Insight & Analysis

Email hacking scandals highlight risks for treasurers

Published: Dec 2022

The recently-published emails of the head of the UK’s spy agency show that even the most secure and secretive people aren’t immune from being hacked. It is also a reminder for treasurers they need to be taking precautions in the face of rising business email compromise scams.

As any high-profile person will know, having their emails hacked is one of the risks of the job. Just ask Hillary Clinton. Such risks have been in the news again recently, with the hacked emails of Hunter Biden – the US president’s son – and those of the former head of the UK’s Secret Intelligence Service both making headlines.

Elon Musk put the Biden emails in the news again with the publication of documents that explained Twitter’s prior decision to block a news article that referred to them. Also last week, Computer Weekly published its analysis of the emails of the former head of MI6, which were believed to have been hacked and leaked by Russian intelligence.

If the head of one of the most secretive organisations in the world is being hacked, it goes to show that no one’s inbox is safe. For treasurers, as the holder of the corporate purse strings, it is a reminder they need to take precautions to protect themselves – and their emails. The risks for treasurers are typically financial, and they are most likely to be targeted in a spearphishing fraud that fools them into making a transaction into the wrong hands.

The US Federal Bureau of Investigation gives a typical example of a business being contacted by a supplier who informs them they have changed their bank details – with the intention of diverting legitimate payments into the criminals’ account.

The steps involved in this type of scam involve a spoofing of an email account or website. Then the target will be sent an email that looks like it is from a trusted sender. The target will be fooled into clicking on a link and unwittingly installing malware on their system, which then enables the criminals access to the company’s systems. From there they can glean information such as the patterns of its billing and invoices, for example. The criminals lurk there, observing the regular patterns of the organisation, reading all the emails, and possibly noting passwords and bank account information. They may also note the routines of the key individuals in the company and when they are on leave. All this information will be used in preparation for a social-engineering attack, which might be timed for when they know the CEO, for example, is travelling and why they have an unusual payment request.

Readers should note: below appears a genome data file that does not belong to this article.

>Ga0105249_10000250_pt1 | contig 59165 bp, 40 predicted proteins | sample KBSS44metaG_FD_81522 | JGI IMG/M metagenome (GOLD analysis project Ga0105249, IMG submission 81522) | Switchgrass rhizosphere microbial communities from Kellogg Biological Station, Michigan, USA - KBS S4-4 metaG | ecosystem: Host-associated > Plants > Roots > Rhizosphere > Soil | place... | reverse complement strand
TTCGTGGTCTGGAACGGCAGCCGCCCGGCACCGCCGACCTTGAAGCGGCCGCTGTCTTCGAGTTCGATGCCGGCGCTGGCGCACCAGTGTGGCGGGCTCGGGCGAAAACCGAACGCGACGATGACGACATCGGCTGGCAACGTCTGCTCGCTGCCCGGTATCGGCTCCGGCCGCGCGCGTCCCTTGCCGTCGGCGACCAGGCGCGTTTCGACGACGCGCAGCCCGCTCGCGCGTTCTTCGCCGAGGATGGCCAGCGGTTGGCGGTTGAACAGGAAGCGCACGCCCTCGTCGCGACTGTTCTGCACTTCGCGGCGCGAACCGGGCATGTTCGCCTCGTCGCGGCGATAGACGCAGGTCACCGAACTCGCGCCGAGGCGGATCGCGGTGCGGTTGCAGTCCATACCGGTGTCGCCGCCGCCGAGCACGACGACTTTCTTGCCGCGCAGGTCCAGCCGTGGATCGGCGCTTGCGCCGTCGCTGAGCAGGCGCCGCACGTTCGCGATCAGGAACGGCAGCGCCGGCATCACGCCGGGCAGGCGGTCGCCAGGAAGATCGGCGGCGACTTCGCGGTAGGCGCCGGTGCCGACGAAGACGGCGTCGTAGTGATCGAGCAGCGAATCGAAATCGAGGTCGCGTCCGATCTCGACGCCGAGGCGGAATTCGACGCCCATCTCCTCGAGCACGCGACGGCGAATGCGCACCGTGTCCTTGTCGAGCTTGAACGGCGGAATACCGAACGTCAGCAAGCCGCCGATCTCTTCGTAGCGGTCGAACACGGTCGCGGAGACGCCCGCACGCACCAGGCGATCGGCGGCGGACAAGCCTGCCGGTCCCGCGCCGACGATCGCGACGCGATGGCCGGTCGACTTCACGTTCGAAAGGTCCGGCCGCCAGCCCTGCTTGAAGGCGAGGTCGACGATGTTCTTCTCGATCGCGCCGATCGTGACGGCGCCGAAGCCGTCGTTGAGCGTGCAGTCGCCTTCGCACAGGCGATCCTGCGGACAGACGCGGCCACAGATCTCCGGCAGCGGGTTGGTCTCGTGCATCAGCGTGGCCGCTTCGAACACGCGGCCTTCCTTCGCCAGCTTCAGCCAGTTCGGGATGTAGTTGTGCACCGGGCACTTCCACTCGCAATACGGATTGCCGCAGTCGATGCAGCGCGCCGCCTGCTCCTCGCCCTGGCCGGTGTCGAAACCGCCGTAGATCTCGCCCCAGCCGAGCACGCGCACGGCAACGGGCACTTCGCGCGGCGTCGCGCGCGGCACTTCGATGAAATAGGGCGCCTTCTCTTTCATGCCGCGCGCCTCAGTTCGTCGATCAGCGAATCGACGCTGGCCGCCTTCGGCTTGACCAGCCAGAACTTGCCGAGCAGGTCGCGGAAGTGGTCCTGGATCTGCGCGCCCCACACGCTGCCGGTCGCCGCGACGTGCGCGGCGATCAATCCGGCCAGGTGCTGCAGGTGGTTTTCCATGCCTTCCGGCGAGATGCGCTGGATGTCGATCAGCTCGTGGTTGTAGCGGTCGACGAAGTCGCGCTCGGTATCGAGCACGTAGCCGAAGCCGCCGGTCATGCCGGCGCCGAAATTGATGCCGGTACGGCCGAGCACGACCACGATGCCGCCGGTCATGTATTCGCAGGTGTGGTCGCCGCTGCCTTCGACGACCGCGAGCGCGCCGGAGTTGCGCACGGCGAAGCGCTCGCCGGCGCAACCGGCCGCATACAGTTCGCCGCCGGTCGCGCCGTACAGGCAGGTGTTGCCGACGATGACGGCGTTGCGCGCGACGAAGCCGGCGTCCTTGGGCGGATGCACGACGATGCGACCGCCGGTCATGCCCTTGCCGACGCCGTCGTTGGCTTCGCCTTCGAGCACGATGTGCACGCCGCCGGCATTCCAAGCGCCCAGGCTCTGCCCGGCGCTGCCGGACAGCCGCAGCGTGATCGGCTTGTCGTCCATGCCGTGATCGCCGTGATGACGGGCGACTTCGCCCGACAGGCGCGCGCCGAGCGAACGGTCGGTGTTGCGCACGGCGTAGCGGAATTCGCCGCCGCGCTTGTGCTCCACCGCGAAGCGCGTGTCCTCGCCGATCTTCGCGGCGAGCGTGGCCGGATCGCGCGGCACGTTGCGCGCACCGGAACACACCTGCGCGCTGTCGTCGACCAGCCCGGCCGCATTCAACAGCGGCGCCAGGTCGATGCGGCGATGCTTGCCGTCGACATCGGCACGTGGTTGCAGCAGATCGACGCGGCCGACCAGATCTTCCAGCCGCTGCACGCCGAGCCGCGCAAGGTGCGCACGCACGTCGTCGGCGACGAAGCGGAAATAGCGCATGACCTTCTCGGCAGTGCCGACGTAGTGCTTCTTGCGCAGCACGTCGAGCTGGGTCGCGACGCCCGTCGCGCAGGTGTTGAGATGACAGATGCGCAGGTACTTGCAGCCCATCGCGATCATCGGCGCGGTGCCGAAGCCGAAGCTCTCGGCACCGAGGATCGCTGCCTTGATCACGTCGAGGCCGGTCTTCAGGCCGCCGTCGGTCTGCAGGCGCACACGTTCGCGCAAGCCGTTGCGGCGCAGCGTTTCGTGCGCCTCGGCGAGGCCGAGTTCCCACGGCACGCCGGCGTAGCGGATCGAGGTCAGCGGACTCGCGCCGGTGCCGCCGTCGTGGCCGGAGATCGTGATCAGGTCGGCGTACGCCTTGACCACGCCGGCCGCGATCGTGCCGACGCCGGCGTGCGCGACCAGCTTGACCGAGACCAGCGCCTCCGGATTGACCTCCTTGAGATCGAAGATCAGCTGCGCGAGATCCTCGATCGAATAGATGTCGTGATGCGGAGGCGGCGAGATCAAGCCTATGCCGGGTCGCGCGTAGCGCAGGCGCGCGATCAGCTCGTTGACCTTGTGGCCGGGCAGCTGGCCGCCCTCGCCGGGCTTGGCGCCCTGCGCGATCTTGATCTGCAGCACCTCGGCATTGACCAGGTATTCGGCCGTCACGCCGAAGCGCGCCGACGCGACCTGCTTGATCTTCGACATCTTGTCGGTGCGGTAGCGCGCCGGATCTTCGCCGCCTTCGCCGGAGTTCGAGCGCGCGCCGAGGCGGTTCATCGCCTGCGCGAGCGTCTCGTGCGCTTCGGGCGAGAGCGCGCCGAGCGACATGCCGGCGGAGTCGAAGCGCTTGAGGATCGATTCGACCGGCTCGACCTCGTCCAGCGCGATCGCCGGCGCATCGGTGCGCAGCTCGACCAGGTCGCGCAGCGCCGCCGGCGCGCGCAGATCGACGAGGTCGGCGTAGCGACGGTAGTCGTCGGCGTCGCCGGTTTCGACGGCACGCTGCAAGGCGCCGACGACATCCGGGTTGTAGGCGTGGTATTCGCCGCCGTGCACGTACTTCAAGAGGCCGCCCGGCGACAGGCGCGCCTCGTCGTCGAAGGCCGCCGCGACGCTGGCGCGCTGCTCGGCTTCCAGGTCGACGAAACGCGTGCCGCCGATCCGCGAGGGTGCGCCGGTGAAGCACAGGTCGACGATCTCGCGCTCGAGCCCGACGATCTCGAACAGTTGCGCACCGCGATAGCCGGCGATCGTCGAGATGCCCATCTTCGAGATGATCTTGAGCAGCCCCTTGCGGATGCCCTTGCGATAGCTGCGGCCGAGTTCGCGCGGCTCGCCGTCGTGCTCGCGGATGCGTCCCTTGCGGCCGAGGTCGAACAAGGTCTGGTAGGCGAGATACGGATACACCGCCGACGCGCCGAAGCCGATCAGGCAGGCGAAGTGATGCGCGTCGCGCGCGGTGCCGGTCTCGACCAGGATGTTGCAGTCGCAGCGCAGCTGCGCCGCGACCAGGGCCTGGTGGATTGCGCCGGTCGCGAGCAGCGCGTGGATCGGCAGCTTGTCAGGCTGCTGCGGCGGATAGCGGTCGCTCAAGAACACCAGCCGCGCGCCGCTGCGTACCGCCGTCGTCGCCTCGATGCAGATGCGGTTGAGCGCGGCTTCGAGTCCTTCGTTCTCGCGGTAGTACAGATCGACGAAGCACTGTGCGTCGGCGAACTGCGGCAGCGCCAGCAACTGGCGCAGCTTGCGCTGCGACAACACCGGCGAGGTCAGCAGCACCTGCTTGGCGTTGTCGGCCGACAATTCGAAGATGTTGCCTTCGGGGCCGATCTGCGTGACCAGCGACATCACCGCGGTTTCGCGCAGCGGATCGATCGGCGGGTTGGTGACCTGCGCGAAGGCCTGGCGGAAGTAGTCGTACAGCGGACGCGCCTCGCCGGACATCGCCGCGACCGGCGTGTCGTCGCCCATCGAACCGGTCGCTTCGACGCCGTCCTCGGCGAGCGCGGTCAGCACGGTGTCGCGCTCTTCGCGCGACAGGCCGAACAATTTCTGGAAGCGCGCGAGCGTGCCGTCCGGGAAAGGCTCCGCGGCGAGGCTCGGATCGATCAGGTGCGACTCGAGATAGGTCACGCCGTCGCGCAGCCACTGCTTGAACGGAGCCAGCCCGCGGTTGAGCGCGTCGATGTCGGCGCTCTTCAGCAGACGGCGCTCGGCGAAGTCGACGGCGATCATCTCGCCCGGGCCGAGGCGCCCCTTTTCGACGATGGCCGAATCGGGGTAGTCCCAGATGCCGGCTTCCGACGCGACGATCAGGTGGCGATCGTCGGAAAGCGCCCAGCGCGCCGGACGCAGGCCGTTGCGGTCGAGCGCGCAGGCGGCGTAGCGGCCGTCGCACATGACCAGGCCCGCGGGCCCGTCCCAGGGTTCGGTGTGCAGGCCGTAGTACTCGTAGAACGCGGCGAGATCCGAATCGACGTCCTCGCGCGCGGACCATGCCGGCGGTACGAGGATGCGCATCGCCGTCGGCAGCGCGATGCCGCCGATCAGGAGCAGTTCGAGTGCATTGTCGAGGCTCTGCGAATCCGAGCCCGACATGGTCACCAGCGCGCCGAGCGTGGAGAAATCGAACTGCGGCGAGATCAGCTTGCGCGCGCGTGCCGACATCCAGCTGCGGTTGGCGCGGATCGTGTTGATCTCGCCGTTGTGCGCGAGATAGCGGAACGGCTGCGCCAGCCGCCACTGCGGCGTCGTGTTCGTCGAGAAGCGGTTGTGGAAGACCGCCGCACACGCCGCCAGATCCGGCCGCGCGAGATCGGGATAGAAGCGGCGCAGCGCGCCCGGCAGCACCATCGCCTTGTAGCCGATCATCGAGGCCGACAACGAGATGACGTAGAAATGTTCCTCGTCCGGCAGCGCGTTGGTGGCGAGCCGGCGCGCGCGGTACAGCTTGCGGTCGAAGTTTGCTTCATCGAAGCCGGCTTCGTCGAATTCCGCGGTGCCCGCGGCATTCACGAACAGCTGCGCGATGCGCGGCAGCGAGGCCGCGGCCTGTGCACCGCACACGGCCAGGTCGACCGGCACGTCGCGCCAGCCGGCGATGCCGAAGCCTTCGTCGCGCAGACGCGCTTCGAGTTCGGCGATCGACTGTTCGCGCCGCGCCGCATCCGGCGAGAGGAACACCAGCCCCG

The FBI’s Internet Crime Complaint Center (IC3) notes that it had received nearly 20,000 business email compromise complaints in 2021, with adjusted losses at nearly US$2.4bn. What is perhaps more worrying is the evolving nature of the scams. “Now, fraudsters are using virtual meeting platforms to hack emails and spoof business leaders’ credentials to initiate the fraudulent wire transfers. These fraudulent wire transfers are often immediately transferred to cryptocurrency wallets and quickly dispersed, making recovery efforts more difficult,” the IC3 states in its most recent report.

These days, people are likely to be scammed via a virtual meeting platform, such as Zoom. A CEO’s email may be compromised and their account sends virtual meeting invites. When the employees attend it is not actually the senior leader, but rather a still photo with no audio, or a deep fake audio of them. The deepfake will claim their connection isn’t working properly and they will send an instruction to transfer funds via the platform’s chat function, or in a follow-up email, for example.

When it comes to recognising such scams, the basics still apply. The UK’s National Cyber Security Centre, for example, states the tell-tale signs of a phishing attack include transactions that are out of the ordinary, come from a high-ranking person, and have an urgency to them. Such requests should be verified by another channel that is only known to the people authorised to make high-value transactions on behalf of the organisation. With basic steps such as these, hopefully companies will be able to keep themselves out of the headlines.

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